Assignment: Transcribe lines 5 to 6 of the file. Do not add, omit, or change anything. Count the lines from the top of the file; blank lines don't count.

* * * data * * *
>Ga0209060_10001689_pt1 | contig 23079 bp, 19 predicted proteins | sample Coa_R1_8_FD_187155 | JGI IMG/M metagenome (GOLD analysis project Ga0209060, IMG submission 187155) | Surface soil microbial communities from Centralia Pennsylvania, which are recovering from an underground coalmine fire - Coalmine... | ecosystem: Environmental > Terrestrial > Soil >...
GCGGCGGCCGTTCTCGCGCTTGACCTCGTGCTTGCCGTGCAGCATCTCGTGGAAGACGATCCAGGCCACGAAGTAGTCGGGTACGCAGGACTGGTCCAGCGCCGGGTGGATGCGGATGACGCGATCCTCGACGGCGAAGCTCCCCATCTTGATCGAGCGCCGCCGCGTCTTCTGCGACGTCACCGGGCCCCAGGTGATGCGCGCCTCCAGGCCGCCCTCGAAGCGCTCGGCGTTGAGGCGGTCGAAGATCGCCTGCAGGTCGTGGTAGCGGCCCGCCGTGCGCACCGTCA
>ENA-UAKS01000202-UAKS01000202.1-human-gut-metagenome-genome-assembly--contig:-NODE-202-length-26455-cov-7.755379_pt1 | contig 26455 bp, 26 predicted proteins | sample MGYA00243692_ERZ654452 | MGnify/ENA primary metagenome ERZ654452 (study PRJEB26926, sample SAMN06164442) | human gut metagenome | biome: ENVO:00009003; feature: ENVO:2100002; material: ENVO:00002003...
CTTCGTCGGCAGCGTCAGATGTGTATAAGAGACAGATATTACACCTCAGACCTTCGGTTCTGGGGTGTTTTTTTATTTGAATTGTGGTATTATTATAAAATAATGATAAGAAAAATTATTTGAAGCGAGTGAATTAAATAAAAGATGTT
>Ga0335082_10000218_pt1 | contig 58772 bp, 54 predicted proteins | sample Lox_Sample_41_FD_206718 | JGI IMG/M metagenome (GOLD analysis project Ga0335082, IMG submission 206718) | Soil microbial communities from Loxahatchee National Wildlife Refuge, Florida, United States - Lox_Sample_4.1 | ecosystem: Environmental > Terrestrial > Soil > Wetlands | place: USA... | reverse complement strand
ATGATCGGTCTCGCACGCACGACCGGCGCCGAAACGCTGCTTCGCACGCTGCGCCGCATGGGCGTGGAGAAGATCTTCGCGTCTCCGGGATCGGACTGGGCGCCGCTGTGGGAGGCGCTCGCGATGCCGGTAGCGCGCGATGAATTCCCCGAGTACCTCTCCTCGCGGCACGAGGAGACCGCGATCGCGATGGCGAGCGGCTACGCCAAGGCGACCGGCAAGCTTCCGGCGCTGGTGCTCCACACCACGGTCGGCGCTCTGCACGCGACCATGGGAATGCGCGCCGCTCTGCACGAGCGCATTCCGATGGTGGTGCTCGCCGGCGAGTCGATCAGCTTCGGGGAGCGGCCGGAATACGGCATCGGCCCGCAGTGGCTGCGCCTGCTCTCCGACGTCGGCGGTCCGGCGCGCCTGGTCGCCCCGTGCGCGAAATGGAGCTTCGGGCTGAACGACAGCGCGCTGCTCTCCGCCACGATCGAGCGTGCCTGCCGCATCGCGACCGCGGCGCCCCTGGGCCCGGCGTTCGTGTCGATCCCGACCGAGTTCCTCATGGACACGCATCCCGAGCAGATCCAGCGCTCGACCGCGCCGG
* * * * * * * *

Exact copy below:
>Ga0335082_10000218_pt1 | contig 58772 bp, 54 predicted proteins | sample Lox_Sample_41_FD_206718 | JGI IMG/M metagenome (GOLD analysis project Ga0335082, IMG submission 206718) | Soil microbial communities from Loxahatchee National Wildlife Refuge, Florida, United States - Lox_Sample_4.1 | ecosystem: Environmental > Terrestrial > Soil > Wetlands | place: USA... | reverse complement strand
ATGATCGGTCTCGCACGCACGACCGGCGCCGAAACGCTGCTTCGCACGCTGCGCCGCATGGGCGTGGAGAAGATCTTCGCGTCTCCGGGATCGGACTGGGCGCCGCTGTGGGAGGCGCTCGCGATGCCGGTAGCGCGCGATGAATTCCCCGAGTACCTCTCCTCGCGGCACGAGGAGACCGCGATCGCGATGGCGAGCGGCTACGCCAAGGCGACCGGCAAGCTTCCGGCGCTGGTGCTCCACACCACGGTCGGCGCTCTGCACGCGACCATGGGAATGCGCGCCGCTCTGCACGAGCGCATTCCGATGGTGGTGCTCGCCGGCGAGTCGATCAGCTTCGGGGAGCGGCCGGAATACGGCATCGGCCCGCAGTGGCTGCGCCTGCTCTCCGACGTCGGCGGTCCGGCGCGCCTGGTCGCCCCGTGCGCGAAATGGAGCTTCGGGCTGAACGACAGCGCGCTGCTCTCCGCCACGATCGAGCGTGCCTGCCGCATCGCGACCGCGGCGCCCCTGGGCCCGGCGTTCGTGTCGATCCCGACCGAGTTCCTCATGGACACGCATCCCGAGCAGATCCAGCGCTCGACCGCGCCGG